EmpathyLab Events – with Empathy Day on 8th June now rapidly approaching do please have a look at these EmpathyLab events, launches, and appearances at festivals and conferences. The video of the official launch with a briefing for supporters, featuring teachers, librarians, and authors like Maisie Chan and Frank Cottrell-Boyce, who speak on what to expect from Empathy Day 2023, ways to get involved, and the crucial need for empathy in our world is now available to watch and there are several excellent events still to come. You can sign up via the link above.
Puffin Schools Virtual Visits – Each of these free webinar sessions will include a presentation giving pupils a behind-the-scenes look at different author’s/illustrator’s books, characters, and creative process before setting an exciting activity for the class. Forthcoming events include, Lee Newbury, Nathan Bryon and Dapo Adeolo, and Ed Vere. More information and registration details are on the website.
Barnes Children’s Literature Festival Tickets now on sale! – this popular annual event is taking place on the weekend of 24th and 25th June and tickets went on sale today. The programme is wonderful with plenty for children from toddlers upwards. Highlights include Emma Carroll, SF Said, Dara MacAnulty, M G Leonard, Chris Riddell, Alex Wharton, Cressida Cowell and oodles more. Well worth a browse of the programme and making the trip if you are near enough.
The Winner of the 2023 Oscar’s Book Prize – the winner of this award, The Boy With Flowers in His Hair by Jarvis, was announced at an event in London this week. You can read more about the award, the winner and the shortlisted books in the Books for Keeps article above.
Book Blast With Nikki Gamble – join Nikki for this recording of her blast through some of the best books published in April and early May. It is organised in chapters for easy viewing. An excellent way of keeping up to date with the best of the new publications for children.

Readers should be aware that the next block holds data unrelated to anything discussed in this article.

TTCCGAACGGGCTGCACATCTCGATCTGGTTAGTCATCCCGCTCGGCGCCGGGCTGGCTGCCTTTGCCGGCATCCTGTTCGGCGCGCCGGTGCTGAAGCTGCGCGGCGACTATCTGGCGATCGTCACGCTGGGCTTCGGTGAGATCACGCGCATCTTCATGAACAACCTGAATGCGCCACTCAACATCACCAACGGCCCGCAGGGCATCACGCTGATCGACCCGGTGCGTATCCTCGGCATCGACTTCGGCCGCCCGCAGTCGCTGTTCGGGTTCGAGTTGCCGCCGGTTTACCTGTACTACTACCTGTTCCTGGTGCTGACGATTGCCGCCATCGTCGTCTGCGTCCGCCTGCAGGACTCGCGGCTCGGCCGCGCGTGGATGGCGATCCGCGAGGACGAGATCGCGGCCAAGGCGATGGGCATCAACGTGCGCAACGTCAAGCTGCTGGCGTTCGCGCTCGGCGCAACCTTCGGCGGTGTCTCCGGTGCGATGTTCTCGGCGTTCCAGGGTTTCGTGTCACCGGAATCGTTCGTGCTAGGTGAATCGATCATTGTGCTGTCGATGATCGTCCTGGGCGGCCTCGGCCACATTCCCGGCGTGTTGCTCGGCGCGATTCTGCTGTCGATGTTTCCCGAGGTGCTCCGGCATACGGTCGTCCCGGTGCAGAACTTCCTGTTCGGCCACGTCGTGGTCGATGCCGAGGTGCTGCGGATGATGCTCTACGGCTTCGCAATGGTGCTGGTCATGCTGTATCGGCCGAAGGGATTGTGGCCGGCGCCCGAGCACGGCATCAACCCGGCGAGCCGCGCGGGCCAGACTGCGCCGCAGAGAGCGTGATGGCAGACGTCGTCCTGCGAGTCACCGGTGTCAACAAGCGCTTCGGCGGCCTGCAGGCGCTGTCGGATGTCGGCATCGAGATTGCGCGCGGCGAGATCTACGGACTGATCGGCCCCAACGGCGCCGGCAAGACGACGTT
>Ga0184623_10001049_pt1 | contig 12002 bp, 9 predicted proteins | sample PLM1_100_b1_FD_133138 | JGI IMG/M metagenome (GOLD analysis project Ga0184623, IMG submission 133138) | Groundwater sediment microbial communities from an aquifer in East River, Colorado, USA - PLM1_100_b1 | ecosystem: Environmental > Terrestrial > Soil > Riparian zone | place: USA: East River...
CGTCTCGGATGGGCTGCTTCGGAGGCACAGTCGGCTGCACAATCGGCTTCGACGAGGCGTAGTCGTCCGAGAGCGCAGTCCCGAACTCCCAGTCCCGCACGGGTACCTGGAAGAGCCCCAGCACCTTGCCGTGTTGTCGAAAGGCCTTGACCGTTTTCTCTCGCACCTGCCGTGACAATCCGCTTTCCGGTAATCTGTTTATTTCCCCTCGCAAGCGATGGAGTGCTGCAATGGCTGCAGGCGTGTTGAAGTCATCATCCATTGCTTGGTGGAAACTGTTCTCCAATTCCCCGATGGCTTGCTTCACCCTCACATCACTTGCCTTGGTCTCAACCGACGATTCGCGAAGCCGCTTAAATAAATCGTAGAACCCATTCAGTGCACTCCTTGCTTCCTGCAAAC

Library Lifeline 14: How do I help pupils see themselves as readers? – the latest blog by Dawn Woods of the School Library Association in this helpful series for the National Literacy Trust provides an overview into how to help pupils to form positive beliefs about themselves as readers which in turn will influence their behaviours towards reading for pleasure.
Graffeg Announce New Welsh Imprint – Graffeg have announced plans for a new imprint, named Cadno (Welsh for fox), focusing on Middle Grade books in English with uniquely Welsh content. Keen to develop the idea of Wales as an important and positive literary setting for children’s books, Graffeg’s plans centre on identifying high quality literary texts (both fiction and creative non-fiction) either set in Wales or involving characters from Wales, and which are preferably written by authors with strong connections to Wales. Graffeg will have the support of the Books Council of Wales who are providing both funds and expertise to help get the imprint underway. Subscribers to The Bookseller can read more about it via the link above. Thank you to Jo Bowers of Just Imagine for making me aware of this.